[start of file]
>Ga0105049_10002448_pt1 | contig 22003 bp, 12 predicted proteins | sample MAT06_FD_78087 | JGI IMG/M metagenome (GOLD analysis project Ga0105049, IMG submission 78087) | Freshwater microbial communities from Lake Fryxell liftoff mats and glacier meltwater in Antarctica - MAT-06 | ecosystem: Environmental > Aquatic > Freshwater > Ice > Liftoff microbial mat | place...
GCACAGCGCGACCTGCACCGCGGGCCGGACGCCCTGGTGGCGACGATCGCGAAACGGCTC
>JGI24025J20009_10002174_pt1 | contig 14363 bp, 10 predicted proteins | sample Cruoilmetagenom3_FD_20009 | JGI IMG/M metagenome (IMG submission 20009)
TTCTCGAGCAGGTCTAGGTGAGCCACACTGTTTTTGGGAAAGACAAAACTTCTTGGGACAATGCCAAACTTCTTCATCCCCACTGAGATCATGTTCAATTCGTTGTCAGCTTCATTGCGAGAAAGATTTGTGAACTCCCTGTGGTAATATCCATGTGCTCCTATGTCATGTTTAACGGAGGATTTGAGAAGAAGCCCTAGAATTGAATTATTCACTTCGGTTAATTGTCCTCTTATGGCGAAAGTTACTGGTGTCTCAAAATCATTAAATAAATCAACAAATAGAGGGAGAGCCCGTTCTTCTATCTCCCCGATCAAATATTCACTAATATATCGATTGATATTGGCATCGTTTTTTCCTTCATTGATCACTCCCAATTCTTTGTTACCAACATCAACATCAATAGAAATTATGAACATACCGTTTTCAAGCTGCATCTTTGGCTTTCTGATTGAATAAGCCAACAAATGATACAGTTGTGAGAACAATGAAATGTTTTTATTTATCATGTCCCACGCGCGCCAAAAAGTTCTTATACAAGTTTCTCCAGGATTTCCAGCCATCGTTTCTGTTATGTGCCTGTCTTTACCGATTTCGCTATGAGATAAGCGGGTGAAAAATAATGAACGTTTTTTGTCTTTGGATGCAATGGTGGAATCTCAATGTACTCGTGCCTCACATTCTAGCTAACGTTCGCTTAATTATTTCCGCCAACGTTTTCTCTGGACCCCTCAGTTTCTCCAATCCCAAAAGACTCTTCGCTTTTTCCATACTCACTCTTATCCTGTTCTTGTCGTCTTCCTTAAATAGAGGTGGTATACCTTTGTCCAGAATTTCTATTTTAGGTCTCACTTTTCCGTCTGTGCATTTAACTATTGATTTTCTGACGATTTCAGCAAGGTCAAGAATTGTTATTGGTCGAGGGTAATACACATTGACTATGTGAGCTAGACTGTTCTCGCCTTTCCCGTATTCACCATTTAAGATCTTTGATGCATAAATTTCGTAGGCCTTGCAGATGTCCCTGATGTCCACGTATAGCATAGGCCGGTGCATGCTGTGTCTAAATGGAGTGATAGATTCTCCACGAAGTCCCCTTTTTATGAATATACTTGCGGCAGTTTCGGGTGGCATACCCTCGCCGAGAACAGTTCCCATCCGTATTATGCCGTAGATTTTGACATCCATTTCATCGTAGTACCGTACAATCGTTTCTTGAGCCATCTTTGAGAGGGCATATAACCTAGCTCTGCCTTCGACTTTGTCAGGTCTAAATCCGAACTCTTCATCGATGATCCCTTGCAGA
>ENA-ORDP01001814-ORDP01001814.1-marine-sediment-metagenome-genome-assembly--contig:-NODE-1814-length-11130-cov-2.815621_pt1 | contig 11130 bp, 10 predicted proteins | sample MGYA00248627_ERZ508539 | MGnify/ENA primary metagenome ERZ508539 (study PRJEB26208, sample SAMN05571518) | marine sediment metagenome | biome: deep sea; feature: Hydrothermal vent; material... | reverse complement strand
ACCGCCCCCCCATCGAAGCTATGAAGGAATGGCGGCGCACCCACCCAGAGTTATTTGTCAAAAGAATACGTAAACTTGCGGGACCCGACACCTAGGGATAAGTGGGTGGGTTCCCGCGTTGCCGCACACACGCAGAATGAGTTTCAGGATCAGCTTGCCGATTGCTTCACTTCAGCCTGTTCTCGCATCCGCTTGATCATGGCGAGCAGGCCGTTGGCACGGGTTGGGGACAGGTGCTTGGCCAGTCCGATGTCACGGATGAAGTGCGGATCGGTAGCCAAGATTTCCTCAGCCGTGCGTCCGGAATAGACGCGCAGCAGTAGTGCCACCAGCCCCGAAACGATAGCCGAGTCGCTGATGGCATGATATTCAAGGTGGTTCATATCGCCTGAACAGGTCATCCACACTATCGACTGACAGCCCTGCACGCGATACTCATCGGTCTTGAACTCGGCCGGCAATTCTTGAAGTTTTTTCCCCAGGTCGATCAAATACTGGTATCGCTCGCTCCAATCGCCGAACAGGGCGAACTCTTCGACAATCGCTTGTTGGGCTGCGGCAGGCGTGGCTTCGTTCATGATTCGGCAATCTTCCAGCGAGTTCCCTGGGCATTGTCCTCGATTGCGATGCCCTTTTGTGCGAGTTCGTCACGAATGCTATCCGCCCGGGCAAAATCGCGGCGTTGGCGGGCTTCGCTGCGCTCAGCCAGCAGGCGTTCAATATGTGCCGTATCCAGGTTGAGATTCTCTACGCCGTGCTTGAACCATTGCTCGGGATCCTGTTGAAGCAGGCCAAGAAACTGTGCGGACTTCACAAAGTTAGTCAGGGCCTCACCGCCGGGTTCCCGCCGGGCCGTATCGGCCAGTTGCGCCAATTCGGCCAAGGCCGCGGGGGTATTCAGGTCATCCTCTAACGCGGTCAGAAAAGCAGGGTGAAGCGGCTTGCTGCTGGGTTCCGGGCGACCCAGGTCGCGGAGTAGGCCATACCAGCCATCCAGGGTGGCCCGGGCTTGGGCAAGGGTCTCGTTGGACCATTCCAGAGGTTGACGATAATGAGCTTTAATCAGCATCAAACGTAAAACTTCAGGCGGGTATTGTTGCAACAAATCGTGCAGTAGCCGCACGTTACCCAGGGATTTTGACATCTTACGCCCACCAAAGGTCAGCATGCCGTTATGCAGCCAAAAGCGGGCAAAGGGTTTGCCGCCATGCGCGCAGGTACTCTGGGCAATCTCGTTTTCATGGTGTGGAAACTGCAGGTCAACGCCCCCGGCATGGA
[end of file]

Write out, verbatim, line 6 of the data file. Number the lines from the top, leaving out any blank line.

ACCGCCCCCCCATCGAAGCTATGAAGGAATGGCGGCGCACCCACCCAGAGTTATTTGTCAAAAGAATACGTAAACTTGCGGGACCCGACACCTAGGGATAAGTGGGTGGGTTCCCGCGTTGCCGCACACACGCAGAATGAGTTTCAGGATCAGCTTGCCGATTGCTTCACTTCAGCCTGTTCTCGCATCCGCTTGATCATGGCGAGCAGGCCGTTGGCACGGGTTGGGGACAGGTGCTTGGCCAGTCCGATGTCACGGATGAAGTGCGGATCGGTAGCCAAGATTTCCTCAGCCGTGCGTCCGGAATAGACGCGCAGCAGTAGTGCCACCAGCCCCGAAACGATAGCCGAGTCGCTGATGGCATGATATTCAAGGTGGTTCATATCGCCTGAACAGGTCATCCACACTATCGACTGACAGCCCTGCACGCGATACTCATCGGTCTTGAACTCGGCCGGCAATTCTTGAAGTTTTTTCCCCAGGTCGATCAAATACTGGTATCGCTCGCTCCAATCGCCGAACAGGGCGAACTCTTCGACAATCGCTTGTTGGGCTGCGGCAGGCGTGGCTTCGTTCATGATTCGGCAATCTTCCAGCGAGTTCCCTGGGCATTGTCCTCGATTGCGATGCCCTTTTGTGCGAGTTCGTCACGAATGCTATCCGCCCGGGCAAAATCGCGGCGTTGGCGGGCTTCGCTGCGCTCAGCCAGCAGGCGTTCAATATGTGCCGTATCCAGGTTGAGATTCTCTACGCCGTGCTTGAACCATTGCTCGGGATCCTGTTGAAGCAGGCCAAGAAACTGTGCGGACTTCACAAAGTTAGTCAGGGCCTCACCGCCGGGTTCCCGCCGGGCCGTATCGGCCAGTTGCGCCAATTCGGCCAAGGCCGCGGGGGTATTCAGGTCATCCTCTAACGCGGTCAGAAAAGCAGGGTGAAGCGGCTTGCTGCTGGGTTCCGGGCGACCCAGGTCGCGGAGTAGGCCATACCAGCCATCCAGGGTGGCCCGGGCTTGGGCAAGGGTCTCGTTGGACCATTCCAGAGGTTGACGATAATGAGCTTTAATCAGCATCAAACGTAAAACTTCAGGCGGGTATTGTTGCAACAAATCGTGCAGTAGCCGCACGTTACCCAGGGATTTTGACATCTTACGCCCACCAAAGGTCAGCATGCCGTTATGCAGCCAAAAGCGGGCAAAGGGTTTGCCGCCATGCGCGCAGGTACTCTGGGCAATCTCGTTTTCATGGTGTGGAAACTGCAGGTCAACGCCCCCGGCATGGA